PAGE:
This assignment is due at the beginning of your discussion section on Wednesday, November 12. Unlike previous assignments, this one requires some open-ended experimentation in the labs, so don't expect to be able to complete it in one sitting.

Summary: In this assignment you will gain familiarity different tools for creating, editing, and storing images and with applying compression techniques and understanding their effects.

(a) The lab machines provide these three tools for image manipulation:

   * The drawing layer in Microsoft Word
   * Paint (in the Accessories menu)
   * Microsoft Photo Editor (in the Office Suite) or Iview image editor (the labs will have one or the other)

Spend some time familiarizing yourself with each of these tools, getting answers to the questions below. Remember that the main point is finding the answer, not the answer itself. You won't get much from the assignment if you let someone else do the work.

Most people who become experts at using a particular application program get their expertise through experience, not (primarily) by reading the documentation. Moreover, that experience comes not only from working on specific tasks but also from experimentation, or "playing around"--trying different commands or actions to see what results. You should take this opportunity to do the same.

  1. Which tool(s) do vector (line) graphics? Which edit bitmaps?

  2. What graphics file formats (GIF, JPEG, BMP, etc.) do these tools read? (Check the "Open" dialog or the "Import" command.) Which do they write? (Check "Save As" or "Export".)

  3. Create one or two images of some complexity using each tool (or read images, e.g., from the Web, if the tool doesn't allow creation of new images). Spend some time trying out the menus and buttons to see what they do, and make a note of the most useful or interesting features (which will probably be different in the different tools).

  4. How big is each of these images when you save it in the tool's default format? How does the size change if you choose other resolutions, other bit depths, and other file formats? What's the smallest size at which you can save your image without losing noticeable quality? What's the smallest size that may lose quality but still keeps the image recognizable? Are these results what you expect, given your knowledge of image representation, or were there surprising results?

  5. What happens when you copy an image from one tool and paste it into another? Are there things you can do to the image in the second tool that you can't in the original tool, or vice versa?

  6. Can the second tool save the image as a significantly smaller file (and if so, is any noticeable quality lost)?

The main goal of this lab is to give you enough experience with these tools to appreciate the ways you might use them. Don't short-change the time you spend exploring and experimenting. Your answers to the questions above don't have to be long, but they should be complete enough to show you've spent some time. Printed illustrations will be helpful. You'll submit this on paper, clearly marked "part (a)."

(b) Below is a cryptogram from the Saturday Review. Your job is to decode it back into the original English message. Feel free to work on this in groups of two or three. However, if you have past experience solving cryptograms, please work by yourself; otherwise, the experienced person will overwhelm everyone else in the group.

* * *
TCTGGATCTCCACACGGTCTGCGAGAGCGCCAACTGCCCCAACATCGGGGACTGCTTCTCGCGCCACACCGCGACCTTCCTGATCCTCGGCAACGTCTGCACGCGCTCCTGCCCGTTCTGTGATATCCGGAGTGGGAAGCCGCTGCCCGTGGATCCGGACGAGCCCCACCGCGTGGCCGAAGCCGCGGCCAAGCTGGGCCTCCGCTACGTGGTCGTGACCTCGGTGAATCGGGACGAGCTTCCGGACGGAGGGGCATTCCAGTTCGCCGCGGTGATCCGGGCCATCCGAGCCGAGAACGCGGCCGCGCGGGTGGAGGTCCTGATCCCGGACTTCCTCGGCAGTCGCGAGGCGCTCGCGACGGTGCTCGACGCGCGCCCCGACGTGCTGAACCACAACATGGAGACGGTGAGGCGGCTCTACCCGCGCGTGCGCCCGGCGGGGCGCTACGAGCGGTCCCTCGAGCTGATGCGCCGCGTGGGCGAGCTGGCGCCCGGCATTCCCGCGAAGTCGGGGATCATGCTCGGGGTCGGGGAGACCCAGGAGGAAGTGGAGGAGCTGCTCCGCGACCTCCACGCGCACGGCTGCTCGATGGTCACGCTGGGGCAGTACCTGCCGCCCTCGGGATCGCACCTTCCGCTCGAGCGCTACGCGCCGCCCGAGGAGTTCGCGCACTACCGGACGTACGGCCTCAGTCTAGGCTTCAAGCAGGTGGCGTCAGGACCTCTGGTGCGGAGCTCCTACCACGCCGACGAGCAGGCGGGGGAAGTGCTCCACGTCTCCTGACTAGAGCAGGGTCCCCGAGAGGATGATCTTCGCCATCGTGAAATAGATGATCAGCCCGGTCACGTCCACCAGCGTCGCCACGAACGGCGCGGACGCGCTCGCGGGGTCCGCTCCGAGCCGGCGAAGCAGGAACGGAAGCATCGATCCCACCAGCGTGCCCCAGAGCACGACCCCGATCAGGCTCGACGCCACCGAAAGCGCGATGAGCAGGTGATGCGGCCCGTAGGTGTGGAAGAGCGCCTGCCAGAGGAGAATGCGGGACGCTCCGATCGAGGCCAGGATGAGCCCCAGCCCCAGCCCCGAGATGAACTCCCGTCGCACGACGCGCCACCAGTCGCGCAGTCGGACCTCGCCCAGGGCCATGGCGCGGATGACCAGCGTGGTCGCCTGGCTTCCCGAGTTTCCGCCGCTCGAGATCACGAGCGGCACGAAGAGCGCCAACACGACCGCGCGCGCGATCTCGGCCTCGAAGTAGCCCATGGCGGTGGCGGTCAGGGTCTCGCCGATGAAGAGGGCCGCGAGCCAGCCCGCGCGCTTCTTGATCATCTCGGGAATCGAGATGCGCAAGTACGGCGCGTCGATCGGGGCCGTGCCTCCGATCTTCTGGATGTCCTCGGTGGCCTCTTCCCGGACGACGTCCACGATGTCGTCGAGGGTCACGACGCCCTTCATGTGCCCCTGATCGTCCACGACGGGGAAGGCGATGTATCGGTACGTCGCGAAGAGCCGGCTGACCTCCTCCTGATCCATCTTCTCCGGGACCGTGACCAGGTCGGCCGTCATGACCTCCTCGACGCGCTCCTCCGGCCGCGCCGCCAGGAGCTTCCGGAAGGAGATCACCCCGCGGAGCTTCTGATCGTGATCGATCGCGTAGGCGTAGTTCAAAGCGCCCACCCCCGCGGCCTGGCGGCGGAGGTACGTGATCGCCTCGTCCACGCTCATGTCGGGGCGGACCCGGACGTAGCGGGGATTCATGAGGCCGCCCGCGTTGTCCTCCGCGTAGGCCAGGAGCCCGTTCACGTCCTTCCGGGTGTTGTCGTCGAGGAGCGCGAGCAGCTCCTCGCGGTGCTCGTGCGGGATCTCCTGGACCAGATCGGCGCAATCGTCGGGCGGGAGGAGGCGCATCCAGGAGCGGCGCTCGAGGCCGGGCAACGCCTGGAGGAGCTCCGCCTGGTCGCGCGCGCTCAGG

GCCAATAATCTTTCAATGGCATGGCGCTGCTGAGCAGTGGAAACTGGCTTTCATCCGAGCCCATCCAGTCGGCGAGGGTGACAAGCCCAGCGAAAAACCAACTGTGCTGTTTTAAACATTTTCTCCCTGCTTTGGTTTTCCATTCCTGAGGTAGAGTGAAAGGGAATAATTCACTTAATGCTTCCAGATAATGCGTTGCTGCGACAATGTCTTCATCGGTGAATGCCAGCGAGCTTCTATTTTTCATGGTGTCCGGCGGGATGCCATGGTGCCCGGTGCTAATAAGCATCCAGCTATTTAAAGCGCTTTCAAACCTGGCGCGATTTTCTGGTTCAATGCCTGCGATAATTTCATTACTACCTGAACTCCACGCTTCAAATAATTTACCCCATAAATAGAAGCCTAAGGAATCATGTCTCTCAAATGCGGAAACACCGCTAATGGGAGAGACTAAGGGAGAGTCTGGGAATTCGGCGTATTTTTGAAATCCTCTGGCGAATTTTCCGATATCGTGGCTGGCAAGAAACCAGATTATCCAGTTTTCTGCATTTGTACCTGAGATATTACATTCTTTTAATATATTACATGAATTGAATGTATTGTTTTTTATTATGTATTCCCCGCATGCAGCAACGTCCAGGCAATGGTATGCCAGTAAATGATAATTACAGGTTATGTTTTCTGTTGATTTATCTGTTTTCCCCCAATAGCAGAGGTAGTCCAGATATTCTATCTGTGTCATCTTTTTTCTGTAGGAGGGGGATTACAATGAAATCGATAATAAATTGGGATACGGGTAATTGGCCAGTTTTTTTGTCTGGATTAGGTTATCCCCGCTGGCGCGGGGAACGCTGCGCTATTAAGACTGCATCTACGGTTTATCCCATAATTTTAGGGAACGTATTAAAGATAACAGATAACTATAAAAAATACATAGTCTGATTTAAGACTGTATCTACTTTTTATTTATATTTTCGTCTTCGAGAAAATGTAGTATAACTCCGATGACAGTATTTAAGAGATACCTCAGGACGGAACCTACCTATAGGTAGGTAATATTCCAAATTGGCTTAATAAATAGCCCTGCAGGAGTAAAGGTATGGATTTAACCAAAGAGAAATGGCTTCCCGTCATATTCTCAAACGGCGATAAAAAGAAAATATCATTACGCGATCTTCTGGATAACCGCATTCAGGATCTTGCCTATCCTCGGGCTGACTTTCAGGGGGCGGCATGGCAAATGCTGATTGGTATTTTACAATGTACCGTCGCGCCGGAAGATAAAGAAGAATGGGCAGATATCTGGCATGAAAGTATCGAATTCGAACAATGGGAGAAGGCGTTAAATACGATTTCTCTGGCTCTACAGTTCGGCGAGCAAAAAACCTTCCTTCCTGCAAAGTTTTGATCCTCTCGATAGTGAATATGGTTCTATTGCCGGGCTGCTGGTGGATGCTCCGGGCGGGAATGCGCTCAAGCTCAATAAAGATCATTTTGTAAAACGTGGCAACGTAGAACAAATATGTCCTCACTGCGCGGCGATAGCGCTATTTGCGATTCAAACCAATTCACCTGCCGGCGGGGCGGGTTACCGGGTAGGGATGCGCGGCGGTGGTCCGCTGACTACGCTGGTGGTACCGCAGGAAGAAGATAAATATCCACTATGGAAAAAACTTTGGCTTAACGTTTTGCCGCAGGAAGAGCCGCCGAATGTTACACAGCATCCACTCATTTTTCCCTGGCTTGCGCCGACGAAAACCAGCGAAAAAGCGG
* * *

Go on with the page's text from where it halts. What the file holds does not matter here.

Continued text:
A cryptogram is a message or quotation written in a substitution cipher--for each letter in the original message, a different letter has been uniformly substituted in the cryptogram.

Here's a hint for working in groups: Everyone should work on the same copy of this sheet at once. That way, if you want to start over you can use a new, clean worksheet.


Now, ask yourself: What property of natural language do cryptograms illustrate? Print your solution to the cryptogram and the one-word answer to this question, both clearly marked "part (b)."

(c) In class we discussed delta encoding. Here you will perform delta encoding on two sequences and calculate their compression ratios. You will also plot the two sequences in a line graph and write a paragraph or two describing your results. In addition, you will compress one of the sequences by varying the quantization (i.e., by using fewer digits of precision), again plotting and commenting on the results.

(c.1) First, download the file . Then open the file in Excel.

Follow the instructions in the file for identifying the two columns of data you will work with. (Everyone gets different data, depending on their student ID; use the correct set or you won't get credit.)

Create a new spreadsheet with your name and other identifying information. Copy into that spreadsheet your own two columns of data from the CompressionMaster spreadsheet. Mark those columns "Original Data A" and "Original Data B."

(c.2) Do these three steps for both A and B:

-- In an adjacent column, produce a delta-encoded version of the sequence (i.e., compute just the differences between each item and its predecessor). (Selecting the cells in the new column and using "Fill Down" from the Edit menu will save you from having to type repetitively similar formulas.)

-- Calculate the compression rate (the number of ASCII symbols in the compressed data divided by the number of ASCII symbols in the uncompressed data). (Cutting and pasting to use "Word Count" from the "Tools" menu of Microsoft Word is better than counting by hand.)